Home NewsLocal News RSL collects M8.87 billion revenue 

RSL collects M8.87 billion revenue 

by Lesotho Times
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…misses annual target for 2023/24 fiscal year by 9% 

…but collects more than the previous year 

Leemisa Thuseho 

THE Revenue Services Lesotho (RSL) has collected 8.87 billion in taxes despite missing the set target of tax collection for the fiscal year 2023/24 by 9.3 percent. 

The taxman had set a target of M9.78 billion. 

This was announced by the RSL Commissioner General, ’Mathabo Mokoko, yesterday at a media briefing held at the RSL Headquarters in Maseru. 

Despite the failure to meet the target, Advocate Mokoko said they had managed to grow their revenue collection by 12.5 percent, compared to the previous fiscal year (2022/23’s collection. 

In that year (2022/23), the RSL collected M7.83 billion. 

“We were able to remit to the government of Lesotho M8.87 billion against the set target of M9.78 billion,” Adv Mokoko announced as she presented the RSL 2023/24 revenue performance report. 

“However, I am pleased to announce that we grew our revenue collection for the 2023/24 financial year by 12.5 percent, relative to the collection of the previous financial year, despite having missed our target for the 2023/24 financial year by 9.3 percent.” 

Adv Mokoko said the 2023/24 fiscal year had been one of the most challenging years. 

She said it had been anticipated that economic growth would recover from global shocks which had a bearing on economic performance. However, that was not the case. 

“The assumption was that our main tax types will grow in line with the projected economic growth at the beginning of the year, but the turnout has been different from what was anticipated. 

“Economic outlook at the beginning of the financial year had depicted a projected growth of 2.1 percent but in reality, the economy grew by about 0.9 percent at the close of 2023, and this negatively affected the collections across the board.”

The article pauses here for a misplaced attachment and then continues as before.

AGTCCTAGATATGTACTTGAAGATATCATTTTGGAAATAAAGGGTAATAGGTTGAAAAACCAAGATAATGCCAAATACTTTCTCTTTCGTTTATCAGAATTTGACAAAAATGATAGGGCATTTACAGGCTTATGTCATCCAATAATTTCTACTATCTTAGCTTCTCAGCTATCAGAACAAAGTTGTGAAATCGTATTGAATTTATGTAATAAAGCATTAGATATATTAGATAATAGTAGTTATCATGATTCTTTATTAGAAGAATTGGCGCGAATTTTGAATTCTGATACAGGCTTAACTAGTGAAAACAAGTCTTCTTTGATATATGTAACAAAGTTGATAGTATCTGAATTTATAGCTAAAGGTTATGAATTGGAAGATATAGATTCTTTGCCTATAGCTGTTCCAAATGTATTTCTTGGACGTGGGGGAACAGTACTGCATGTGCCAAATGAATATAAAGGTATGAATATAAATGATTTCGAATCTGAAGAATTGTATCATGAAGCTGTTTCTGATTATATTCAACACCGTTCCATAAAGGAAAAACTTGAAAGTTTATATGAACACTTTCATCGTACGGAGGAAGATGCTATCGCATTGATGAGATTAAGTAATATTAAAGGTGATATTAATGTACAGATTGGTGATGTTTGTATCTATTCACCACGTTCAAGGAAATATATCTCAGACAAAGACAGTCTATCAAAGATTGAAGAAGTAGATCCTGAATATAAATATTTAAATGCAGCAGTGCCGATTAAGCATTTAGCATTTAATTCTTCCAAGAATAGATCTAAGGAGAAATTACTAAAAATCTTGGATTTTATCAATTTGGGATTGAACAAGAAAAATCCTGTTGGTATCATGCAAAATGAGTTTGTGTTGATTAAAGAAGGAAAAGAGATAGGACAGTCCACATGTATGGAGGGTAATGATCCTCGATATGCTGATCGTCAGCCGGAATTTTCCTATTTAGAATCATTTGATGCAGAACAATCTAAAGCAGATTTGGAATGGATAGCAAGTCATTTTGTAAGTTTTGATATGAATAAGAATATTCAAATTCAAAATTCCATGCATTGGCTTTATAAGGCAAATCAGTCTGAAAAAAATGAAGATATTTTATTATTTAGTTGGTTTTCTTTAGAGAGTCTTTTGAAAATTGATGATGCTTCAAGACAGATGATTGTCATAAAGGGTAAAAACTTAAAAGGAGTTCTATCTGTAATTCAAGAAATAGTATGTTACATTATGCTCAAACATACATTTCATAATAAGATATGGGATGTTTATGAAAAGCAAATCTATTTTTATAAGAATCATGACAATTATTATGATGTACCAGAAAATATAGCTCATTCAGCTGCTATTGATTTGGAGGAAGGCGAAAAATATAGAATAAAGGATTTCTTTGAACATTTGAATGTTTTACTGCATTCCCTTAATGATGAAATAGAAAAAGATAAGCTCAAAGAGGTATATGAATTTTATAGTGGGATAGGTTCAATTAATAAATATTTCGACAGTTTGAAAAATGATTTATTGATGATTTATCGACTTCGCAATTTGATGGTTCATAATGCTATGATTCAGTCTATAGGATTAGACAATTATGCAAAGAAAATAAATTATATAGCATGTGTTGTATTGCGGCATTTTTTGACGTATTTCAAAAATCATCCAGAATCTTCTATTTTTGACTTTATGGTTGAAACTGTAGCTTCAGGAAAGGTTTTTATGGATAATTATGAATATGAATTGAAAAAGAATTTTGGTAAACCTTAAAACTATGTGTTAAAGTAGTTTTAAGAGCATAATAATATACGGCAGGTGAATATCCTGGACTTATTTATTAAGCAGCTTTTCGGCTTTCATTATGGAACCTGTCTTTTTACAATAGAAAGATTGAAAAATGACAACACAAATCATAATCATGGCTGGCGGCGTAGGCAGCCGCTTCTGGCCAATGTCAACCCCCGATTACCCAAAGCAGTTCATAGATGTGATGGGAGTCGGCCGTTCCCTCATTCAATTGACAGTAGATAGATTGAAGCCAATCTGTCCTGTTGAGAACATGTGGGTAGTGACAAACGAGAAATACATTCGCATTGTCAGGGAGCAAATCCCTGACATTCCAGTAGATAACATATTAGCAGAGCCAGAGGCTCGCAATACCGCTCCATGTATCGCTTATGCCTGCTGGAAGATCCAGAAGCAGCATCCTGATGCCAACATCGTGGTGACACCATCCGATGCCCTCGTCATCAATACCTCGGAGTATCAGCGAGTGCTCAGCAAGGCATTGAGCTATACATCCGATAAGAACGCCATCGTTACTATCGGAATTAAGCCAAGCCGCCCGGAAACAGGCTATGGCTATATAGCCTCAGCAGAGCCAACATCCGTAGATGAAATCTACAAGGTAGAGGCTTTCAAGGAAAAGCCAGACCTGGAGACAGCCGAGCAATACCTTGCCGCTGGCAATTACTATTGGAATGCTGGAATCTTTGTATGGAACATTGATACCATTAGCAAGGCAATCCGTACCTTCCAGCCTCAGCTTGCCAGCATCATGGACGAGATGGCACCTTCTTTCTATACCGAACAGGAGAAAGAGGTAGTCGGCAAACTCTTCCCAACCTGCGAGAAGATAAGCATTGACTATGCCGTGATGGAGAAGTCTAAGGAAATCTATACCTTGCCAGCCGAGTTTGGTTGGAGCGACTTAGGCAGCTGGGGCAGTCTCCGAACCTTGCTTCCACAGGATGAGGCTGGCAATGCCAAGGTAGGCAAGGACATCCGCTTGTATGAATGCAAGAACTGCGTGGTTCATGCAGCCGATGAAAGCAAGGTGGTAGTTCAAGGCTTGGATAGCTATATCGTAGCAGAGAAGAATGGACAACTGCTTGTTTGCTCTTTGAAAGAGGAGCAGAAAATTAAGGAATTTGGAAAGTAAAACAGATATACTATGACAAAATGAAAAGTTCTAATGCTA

She added economic growth in the next fiscal year was expected to be anchored by Phase II of the Lesotho Highlands Water Project (LHWP), which picked up momentum from last year. However, she said the construction sector has had very little impact to the economy as it contributed only an average of 2.7 percent to the GDP, thus affecting the main tax types. 

“The annual inflation rate was expected to average 6.6 percent in 2023, then gradually moderate to 5.3 percent and 5.0 percent in 2024 and 2025 respectively, since the supply and demand imbalances that drove inflation to record highs in 2022 were expected to gradually diminish. 

“However, inflation is currently at 7.3 percent since February 2024. And this has negatively affected the collections from the wholesale and retail sector, hence less VAT collections as it (inflation) affected consumer spending patterns,” Adv Mokoko continued. 

She said, despite the commendable performance, they were still troubled by the non-compliance of paying tax by some sectors. 

“We have come to realise some isolated incidents of some taxpayers deliberately devising schemes to evade tax and defraud the government of Lesotho of its revenue. We are also concerned by taxpayers who under-declare their income or turnover.” 

Despite the challenges, she said they had recorded some successes that included the registration of almost 1000 new taxpayers, mostly from the agriculture, retail and construction sectors in the 2023/24 fiscal year. 

“We have made efforts to facilitate trade across the borders, increased the use of online platforms where 90 percent returns for almost all tax types could be submitted online.” 

She said significant progress had been made under the Lesotho Tax Modernization Project. 

“Under the E-Taxation, a fully-fledged e-filing solution has been successfully deployed for all tax types. The E-Payment and E-Registration solutions have also been completed. Starting from this financial year (2024/25) we will be implementing the E-Invoicing solution,” Adv Mokoko said. 

She also announced that the period between 1 April and 30 June of every year marked a crucial period in their tax calendar because it was within this time that all taxpayers, resident and non-resident, were required to fulfil their tax obligations, by filing their tax returns and paying taxes due. 

“This window of time provides individuals and businesses with the opportunity to ensure that their tax affairs are in order in line with the tax laws of Lesotho. 

“I extend a resounding call to action to all taxpayers across Lesotho, irrespective of category or scale of operations, whether you represent a large corporation, a small or medium enterprise, a partnership, a sole trader, or an individual. If you have earned income during the 2023/24 financial year, it is imperative that you fulfil your civic responsibility by filing and submitting your income tax returns. 

“Your compliance is not merely a legal obligation but a crucial contribution to the welfare of Basotho, especially the most vulnerable sectors of our society,” she said.  


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